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Before T-Mobile's latest Uncarrier event, there were a lot of rumors swirling around about what the next event could be focused on. Some thought it might be about T-Mobile's future support of unlocked devices, among some finer details. Other rumors weighed the options, and thought T-Mobile was going to start being more "up-front" with their pricing when it came to phones and plans.

None of those panned out. What we got instead is probably more interesting anyway.

While we all thought we were just seeing the announcement of the Uncarrier 5.0 initiative, T-Mobile's CEO John Legere actually decided to give us *two* initiatives in one night! That's right, Uncarrier 6.0 was what took most of the media by storm, and for good reason. Though, that isn't to say that Uncarrier 5.0, which was all about the "Test Drive" of the Magenta network for 7 days with an iPhone 5s, wasn't exciting. That's an interesting way to do things, for sure. But, for many, Uncarrier 6.0 raised the most eyebrows.

Uncarrier 6.0 basically had two announcements in one, but they were both focused on music. The second, because it's the first we're really going to bury our teeth into here, was all about T-Mobile's partnership with Rhapsody, and the launch of Unradio (un- all the things!). It's basically a Super Pandora, and lets you do things like unlimited skips, listen to your favorites whenever you want, among other things. It's free for T-Mobile customers that are on the right monthly plans, and $4.99 for everyone else. Including non-T-Mobile subscribers.

The first part of the announcement was about music streaming itself, and the fact that a lot of people do it. Apparently it's a craze, and pretty much everyone has jumped on the bandwagon. Which is interesting in and of itself, considering the loss of unlimited data pretty much across the board. Despite that, people have been streaming more music than ever before, and T-Mobile wants to give their subscribers some peace of mind when they do their streaming.

The way they're doing that is by offering unlimited music streaming, which doesn't impact your data bucket in the slightest. So, basically, you can stream as much music as you want, and it will never cost anything against your data allowance every month. And even if you *do* reach your maximum data allowance before you start to get throttled, your streaming music should never take a hit from that. It's essentially in its own bucket now. One that's forever overflowing.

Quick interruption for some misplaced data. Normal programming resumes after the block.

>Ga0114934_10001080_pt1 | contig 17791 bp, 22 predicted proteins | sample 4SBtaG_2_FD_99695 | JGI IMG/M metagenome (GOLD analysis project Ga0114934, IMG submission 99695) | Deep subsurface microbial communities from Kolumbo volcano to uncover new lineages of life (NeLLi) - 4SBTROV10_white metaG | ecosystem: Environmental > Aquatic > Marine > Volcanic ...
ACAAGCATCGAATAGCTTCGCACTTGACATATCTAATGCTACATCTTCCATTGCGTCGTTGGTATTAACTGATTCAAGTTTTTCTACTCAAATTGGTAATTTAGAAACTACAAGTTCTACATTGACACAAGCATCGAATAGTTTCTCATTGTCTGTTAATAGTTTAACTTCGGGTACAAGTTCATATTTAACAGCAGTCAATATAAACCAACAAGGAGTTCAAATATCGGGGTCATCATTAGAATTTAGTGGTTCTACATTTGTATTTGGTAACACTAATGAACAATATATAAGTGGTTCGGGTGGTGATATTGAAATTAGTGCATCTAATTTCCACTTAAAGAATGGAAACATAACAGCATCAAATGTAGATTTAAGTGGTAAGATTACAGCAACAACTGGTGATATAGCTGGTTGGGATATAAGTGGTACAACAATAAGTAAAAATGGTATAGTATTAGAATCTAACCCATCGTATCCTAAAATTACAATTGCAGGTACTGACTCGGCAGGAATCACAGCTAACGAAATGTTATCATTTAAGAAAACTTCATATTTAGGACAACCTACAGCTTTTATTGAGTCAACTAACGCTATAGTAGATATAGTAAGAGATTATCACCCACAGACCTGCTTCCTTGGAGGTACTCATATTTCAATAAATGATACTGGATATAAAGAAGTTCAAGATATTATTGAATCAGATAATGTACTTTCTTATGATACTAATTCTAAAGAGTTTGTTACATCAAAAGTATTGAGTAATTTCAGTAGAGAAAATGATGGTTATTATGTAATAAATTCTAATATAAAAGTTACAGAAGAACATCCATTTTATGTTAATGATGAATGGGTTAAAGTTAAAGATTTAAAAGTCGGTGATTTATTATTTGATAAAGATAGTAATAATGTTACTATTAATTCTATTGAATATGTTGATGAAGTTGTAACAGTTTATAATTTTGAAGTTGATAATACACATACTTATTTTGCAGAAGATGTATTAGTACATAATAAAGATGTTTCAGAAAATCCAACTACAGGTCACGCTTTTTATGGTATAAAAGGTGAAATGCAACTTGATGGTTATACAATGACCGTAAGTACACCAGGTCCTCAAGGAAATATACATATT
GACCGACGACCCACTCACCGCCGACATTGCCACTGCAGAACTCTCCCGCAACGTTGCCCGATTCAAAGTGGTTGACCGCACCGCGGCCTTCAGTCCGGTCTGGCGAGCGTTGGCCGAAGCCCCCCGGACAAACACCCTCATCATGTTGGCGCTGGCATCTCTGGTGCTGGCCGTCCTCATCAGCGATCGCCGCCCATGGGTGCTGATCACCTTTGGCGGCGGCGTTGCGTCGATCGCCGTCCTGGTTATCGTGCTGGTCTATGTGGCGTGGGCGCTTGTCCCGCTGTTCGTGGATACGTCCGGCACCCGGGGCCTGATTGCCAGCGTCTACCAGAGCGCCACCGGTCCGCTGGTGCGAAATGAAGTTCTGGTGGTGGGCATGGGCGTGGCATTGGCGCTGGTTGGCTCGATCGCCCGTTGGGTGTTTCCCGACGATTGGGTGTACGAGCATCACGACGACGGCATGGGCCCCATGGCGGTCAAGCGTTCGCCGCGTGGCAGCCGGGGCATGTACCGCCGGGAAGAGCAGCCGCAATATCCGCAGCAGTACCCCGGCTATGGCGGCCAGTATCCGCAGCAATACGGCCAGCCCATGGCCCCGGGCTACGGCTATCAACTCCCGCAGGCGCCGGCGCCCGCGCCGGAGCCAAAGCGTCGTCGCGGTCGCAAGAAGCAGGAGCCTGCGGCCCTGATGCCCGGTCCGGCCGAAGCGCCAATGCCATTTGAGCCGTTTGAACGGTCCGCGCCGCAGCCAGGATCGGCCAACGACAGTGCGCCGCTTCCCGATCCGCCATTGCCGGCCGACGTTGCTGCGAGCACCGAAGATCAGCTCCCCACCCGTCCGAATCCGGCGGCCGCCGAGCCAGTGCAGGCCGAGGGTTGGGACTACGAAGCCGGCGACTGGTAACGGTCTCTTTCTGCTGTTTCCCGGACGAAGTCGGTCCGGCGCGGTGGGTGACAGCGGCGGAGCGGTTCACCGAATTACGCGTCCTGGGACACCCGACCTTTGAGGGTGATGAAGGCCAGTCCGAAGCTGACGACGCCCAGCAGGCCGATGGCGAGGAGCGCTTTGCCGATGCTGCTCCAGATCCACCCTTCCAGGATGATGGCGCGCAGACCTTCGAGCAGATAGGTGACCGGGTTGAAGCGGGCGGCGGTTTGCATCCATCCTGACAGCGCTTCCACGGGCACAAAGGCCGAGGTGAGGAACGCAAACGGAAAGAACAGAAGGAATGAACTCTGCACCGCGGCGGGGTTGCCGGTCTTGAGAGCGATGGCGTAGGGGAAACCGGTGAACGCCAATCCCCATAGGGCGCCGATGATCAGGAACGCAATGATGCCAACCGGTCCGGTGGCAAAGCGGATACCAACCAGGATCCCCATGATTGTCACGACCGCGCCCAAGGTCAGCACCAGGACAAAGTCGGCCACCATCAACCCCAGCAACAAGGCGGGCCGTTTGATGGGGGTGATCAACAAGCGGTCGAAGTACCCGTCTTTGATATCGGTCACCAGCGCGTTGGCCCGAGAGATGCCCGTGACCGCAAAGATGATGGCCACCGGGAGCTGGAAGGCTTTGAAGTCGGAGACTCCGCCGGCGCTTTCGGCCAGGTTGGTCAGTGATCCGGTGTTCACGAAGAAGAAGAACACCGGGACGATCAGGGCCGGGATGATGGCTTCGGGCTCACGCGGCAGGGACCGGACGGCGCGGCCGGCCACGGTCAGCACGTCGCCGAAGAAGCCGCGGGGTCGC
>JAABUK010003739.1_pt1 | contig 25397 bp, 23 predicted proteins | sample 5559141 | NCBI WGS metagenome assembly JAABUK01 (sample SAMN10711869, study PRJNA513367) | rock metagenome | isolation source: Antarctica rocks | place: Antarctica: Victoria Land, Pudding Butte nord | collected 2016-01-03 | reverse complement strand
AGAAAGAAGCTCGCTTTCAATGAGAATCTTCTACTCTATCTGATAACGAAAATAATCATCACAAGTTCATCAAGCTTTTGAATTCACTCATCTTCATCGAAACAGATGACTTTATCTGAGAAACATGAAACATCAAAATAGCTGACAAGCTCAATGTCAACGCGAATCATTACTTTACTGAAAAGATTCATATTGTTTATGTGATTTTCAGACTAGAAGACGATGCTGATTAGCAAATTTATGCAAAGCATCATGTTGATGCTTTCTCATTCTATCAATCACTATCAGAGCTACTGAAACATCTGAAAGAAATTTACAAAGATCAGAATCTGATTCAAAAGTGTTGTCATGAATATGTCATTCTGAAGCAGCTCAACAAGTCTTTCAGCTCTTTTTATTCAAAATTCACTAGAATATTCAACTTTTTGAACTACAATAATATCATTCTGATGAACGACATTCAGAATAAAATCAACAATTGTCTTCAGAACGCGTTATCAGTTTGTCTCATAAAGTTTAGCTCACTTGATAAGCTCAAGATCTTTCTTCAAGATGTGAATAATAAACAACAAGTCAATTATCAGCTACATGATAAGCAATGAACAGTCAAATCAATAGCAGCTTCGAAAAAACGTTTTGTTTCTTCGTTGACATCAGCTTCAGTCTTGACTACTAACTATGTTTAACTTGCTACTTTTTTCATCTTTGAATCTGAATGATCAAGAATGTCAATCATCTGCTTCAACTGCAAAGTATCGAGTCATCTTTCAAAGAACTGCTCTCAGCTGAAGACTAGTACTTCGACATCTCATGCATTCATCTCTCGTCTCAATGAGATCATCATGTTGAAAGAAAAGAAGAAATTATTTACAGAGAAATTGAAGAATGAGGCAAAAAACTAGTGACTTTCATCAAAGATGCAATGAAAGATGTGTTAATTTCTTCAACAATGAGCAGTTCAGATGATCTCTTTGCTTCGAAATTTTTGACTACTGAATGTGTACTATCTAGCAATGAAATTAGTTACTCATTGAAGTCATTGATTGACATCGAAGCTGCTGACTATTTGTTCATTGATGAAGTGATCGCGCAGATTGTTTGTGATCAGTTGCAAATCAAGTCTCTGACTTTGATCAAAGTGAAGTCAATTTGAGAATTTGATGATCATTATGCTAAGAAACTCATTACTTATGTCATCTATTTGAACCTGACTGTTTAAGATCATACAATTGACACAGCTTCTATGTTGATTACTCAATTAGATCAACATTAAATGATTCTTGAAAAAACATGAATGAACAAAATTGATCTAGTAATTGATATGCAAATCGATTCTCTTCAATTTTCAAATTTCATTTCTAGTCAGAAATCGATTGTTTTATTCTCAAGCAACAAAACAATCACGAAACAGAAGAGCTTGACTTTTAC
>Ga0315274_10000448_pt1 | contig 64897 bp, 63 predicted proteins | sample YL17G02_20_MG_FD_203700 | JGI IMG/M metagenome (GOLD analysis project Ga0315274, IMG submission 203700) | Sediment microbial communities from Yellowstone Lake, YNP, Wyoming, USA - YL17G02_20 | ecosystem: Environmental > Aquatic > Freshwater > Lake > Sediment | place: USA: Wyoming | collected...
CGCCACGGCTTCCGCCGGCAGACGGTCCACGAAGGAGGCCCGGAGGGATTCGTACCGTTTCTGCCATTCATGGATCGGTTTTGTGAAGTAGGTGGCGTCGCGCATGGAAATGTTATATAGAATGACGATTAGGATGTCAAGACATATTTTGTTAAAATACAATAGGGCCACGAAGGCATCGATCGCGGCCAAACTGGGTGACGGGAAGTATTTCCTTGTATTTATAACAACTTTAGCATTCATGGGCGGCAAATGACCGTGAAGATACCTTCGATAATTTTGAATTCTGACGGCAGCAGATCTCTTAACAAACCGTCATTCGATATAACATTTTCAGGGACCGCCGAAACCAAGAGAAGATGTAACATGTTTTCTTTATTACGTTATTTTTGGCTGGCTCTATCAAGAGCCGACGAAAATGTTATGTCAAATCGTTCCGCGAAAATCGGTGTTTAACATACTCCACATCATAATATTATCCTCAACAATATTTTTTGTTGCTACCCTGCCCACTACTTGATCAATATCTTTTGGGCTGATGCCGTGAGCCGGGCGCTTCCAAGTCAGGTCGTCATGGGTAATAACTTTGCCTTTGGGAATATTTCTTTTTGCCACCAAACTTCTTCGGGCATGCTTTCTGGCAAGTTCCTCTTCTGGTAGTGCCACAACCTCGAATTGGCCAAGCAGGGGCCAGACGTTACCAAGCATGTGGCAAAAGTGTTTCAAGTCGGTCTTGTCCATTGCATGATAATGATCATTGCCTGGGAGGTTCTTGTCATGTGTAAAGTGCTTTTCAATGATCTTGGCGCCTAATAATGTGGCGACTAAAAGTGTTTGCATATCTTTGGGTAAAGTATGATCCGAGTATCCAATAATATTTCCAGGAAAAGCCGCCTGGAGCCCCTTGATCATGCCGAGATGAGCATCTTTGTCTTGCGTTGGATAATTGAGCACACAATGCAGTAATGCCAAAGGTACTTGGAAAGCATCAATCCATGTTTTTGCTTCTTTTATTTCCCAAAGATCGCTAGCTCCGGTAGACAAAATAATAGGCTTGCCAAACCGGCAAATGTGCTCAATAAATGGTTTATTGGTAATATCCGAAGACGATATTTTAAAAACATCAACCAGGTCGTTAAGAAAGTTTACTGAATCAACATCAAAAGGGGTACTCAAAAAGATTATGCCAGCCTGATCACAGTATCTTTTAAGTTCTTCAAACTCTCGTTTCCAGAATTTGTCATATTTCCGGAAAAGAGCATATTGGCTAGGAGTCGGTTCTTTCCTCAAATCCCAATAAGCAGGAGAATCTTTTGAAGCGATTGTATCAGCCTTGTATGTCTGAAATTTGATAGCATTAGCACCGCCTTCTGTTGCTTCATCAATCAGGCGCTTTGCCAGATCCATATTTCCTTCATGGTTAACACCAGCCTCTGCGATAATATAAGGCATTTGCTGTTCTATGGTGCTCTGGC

While T-Mobile was busy with the event, I just kept thinking that I stream music just fine. When I need to. More often than not I've downloaded a lot of my songs to my phone, usually in the thousands, so I don't have to worry about streaming at all. (I hate when a song pauses, or flat-out stops, because a hiccup in the network happens.) I've never had a problem with streaming music and my data cap, though. Not once. While Uncarrier 6.0 may speak to a lot of people out there, it doesn't do anything for me.

It does make perfect sense alongside the launch of Unradio, though, doesn't it? "Hey, here's a new streaming service -- oh, and you can stream all you want now!" There's nothing wrong with this, but it was a lot of build-up for a music streaming service. But, let me reiterate: I know that unlimited music streaming is going to be great for a lot of people, and hopefully those folks are able to get under T-Mobile's umbrella to take advantage of it.

I have issues with T-Mobile choosing some companies over others to have "privileged" access to T-Mobile's network, but this is obviously where we're going, and I'm sure the other carriers are going to follow suit in some way or another. So, with that in mind, I thought about what I'd like to see be given special attention, or, more accurately, what type of streaming I'd like to have unlimited access to.

And that's video. Without a doubt. If T-Mobile really wanted to win me over with an Uncarrier initiative, they would have announced that their network now offers unlimited video streaming from services like Netflix and Hulu. For me, that would have won me over immediately. I find myself traveling, and when I do, the Wi-Fi that I generally find is so weighed down by others that using my network connection oftentimes just makes so much more sense. If I could stream unlimited TV shows or movies, that would make me an extremely happy camper.


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